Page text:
Re: A Confusing Example

From: Francesca S. Alcorn (
Date: Tue Jan 22 2002 - 04:44:03 GMT

  • Next message: Scott Chase: "Re: Knowledge, Memes and Sensory Perception"

    Received: by id EAA15375 (8.6.9/5.3[ref] for from; Tue, 22 Jan 2002 04:47:55 GMT
    Message-Id: <p04320407b87283b95d9c@[]>
    In-Reply-To: <018801c1a227$551ef140$b186b2d1@teddace>
    References: <> <018801c1a227$551ef140$b186b2d1@teddace>
    Date: Mon, 21 Jan 2002 23:44:03 -0500
    From: "Francesca S. Alcorn" <>
    Subject: Re: A Confusing Example
    Content-Type: text/plain; charset="us-ascii" ; format="flowed"
    Precedence: bulk

    > That
    >different regions of the brain are associated with different aspects of
    >mental functioning doesn't mean the brain is somehow generating or directing
    >or storing any of this mental existence. The brain knows nothing of what it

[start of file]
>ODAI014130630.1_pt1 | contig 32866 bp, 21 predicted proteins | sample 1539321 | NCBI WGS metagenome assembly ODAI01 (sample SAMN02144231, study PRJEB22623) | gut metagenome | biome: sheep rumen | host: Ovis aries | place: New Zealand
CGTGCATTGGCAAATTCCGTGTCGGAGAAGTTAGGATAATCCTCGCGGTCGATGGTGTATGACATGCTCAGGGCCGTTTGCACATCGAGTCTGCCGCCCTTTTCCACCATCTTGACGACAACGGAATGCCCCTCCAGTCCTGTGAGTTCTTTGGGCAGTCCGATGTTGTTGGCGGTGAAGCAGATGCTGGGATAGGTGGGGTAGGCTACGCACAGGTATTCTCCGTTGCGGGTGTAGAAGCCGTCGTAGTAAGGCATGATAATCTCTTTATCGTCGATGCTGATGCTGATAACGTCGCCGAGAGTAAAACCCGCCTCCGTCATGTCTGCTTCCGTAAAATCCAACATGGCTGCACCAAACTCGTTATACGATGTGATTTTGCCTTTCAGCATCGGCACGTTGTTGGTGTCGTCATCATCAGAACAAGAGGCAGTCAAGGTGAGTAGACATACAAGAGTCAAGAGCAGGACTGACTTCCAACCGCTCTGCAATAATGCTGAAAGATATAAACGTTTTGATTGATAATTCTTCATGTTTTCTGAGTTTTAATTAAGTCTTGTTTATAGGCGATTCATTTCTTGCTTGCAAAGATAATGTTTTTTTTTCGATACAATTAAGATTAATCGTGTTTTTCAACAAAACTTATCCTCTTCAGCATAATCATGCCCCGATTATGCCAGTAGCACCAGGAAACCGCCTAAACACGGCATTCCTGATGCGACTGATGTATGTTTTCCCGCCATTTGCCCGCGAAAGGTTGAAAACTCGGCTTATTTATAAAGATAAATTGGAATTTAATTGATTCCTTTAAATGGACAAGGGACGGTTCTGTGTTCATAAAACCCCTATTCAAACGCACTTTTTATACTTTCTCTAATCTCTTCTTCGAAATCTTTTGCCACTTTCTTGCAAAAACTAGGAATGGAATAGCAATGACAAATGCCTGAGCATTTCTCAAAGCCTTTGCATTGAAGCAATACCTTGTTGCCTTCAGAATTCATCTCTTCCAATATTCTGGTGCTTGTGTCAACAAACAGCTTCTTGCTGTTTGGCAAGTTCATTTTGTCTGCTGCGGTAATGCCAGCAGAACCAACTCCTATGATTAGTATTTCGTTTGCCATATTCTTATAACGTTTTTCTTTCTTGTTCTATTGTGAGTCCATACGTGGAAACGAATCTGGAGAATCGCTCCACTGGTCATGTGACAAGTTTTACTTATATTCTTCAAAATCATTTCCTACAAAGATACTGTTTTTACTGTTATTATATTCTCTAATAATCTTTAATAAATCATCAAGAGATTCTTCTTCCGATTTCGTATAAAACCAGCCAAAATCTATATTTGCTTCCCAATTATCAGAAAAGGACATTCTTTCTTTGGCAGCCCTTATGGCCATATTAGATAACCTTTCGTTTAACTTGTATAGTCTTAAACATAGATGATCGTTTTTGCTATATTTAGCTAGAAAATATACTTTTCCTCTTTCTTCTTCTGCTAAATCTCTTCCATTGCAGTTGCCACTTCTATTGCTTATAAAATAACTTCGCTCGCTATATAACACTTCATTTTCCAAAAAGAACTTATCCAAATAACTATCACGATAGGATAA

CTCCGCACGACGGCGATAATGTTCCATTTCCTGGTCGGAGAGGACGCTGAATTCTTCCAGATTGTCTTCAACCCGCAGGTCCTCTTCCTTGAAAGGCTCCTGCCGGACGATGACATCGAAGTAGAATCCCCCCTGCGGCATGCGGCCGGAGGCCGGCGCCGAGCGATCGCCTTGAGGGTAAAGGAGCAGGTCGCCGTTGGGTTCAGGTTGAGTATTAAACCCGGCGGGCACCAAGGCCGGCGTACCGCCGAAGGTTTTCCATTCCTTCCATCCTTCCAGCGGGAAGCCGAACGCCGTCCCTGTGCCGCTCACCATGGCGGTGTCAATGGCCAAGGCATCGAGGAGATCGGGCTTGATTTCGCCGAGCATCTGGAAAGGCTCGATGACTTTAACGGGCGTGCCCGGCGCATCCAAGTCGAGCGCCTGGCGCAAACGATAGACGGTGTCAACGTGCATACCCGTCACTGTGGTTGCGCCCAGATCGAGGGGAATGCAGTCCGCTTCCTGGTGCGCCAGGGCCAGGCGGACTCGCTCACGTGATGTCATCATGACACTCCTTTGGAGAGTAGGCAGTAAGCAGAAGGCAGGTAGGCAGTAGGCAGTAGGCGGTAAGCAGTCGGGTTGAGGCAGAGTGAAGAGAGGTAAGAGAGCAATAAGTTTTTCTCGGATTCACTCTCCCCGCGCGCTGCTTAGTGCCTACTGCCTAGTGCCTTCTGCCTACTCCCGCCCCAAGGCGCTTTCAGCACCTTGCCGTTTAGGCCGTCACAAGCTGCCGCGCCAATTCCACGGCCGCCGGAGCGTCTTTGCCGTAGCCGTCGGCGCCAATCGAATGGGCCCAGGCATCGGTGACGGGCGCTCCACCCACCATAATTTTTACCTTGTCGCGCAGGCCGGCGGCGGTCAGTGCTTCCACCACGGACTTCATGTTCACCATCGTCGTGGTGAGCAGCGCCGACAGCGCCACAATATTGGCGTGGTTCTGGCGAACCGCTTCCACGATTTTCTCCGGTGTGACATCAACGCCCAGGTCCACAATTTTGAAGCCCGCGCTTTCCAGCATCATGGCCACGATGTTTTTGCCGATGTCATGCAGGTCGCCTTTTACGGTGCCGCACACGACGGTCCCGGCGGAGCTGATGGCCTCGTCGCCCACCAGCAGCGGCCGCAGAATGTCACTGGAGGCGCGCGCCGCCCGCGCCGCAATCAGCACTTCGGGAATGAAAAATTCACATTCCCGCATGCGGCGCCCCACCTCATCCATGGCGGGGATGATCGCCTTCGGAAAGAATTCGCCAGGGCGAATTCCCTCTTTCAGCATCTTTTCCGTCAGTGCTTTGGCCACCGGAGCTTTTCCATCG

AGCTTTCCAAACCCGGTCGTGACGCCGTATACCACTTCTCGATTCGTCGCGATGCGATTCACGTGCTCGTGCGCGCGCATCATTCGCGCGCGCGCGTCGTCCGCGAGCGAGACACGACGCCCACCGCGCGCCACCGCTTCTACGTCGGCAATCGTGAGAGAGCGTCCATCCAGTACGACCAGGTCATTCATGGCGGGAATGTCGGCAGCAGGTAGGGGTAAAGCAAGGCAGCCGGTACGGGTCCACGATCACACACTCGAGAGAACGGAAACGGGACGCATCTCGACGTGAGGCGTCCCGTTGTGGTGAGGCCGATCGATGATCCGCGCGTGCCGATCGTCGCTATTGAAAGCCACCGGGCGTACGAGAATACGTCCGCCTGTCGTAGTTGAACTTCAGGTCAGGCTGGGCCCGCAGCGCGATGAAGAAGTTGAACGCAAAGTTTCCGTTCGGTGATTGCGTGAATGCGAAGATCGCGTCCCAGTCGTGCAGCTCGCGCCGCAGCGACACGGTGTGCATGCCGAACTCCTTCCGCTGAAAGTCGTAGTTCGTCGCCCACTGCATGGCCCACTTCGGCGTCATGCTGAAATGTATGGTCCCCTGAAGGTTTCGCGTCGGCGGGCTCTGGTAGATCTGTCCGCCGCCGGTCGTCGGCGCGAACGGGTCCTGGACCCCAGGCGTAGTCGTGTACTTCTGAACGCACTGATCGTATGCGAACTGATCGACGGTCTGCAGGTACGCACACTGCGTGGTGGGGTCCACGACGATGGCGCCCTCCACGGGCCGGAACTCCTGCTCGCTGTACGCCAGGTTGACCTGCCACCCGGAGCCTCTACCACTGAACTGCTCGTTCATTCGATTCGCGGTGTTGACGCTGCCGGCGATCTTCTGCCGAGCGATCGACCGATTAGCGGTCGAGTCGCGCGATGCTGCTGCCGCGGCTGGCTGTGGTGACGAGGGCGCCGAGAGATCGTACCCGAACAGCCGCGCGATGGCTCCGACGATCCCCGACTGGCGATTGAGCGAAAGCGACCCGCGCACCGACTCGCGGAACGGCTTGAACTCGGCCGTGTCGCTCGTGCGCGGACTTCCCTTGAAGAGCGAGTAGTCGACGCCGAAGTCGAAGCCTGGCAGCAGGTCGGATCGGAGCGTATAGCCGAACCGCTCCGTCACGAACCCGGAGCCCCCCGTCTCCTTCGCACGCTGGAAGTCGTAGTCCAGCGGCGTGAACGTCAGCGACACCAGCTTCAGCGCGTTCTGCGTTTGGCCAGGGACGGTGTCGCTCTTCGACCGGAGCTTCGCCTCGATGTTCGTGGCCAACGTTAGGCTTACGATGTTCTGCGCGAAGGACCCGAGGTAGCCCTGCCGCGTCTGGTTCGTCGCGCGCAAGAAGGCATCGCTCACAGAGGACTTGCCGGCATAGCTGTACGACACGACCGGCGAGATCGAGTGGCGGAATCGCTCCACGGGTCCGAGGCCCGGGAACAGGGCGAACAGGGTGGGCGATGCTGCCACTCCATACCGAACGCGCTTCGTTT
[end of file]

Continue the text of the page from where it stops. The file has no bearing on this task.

The model which I read (a few years ago now, so maybe it has changed)
    suggests that learning results in increased sensitivity at the
    synapses, and increased connections among neurons. Thus learning and
    experience *directly* change the structure of the brain. Both
    Ramachandran in his article about mirror neurons, and John McCrone's
    discussion of feral children suggest that it is the accumulated
    residue of human cultural experience, learned (or the connections
    created via the learning) which creates a brain capable of memetic
    action; not just physiology/evolution.

    This was distributed via the memetics list associated with the
    Journal of Memetics - Evolutionary Models of Information Transmission
    For information about the journal and the list (e.g. unsubscribing)

    This archive was generated by hypermail 2b29 : Tue Jan 22 2002 - 05:08:55 GMT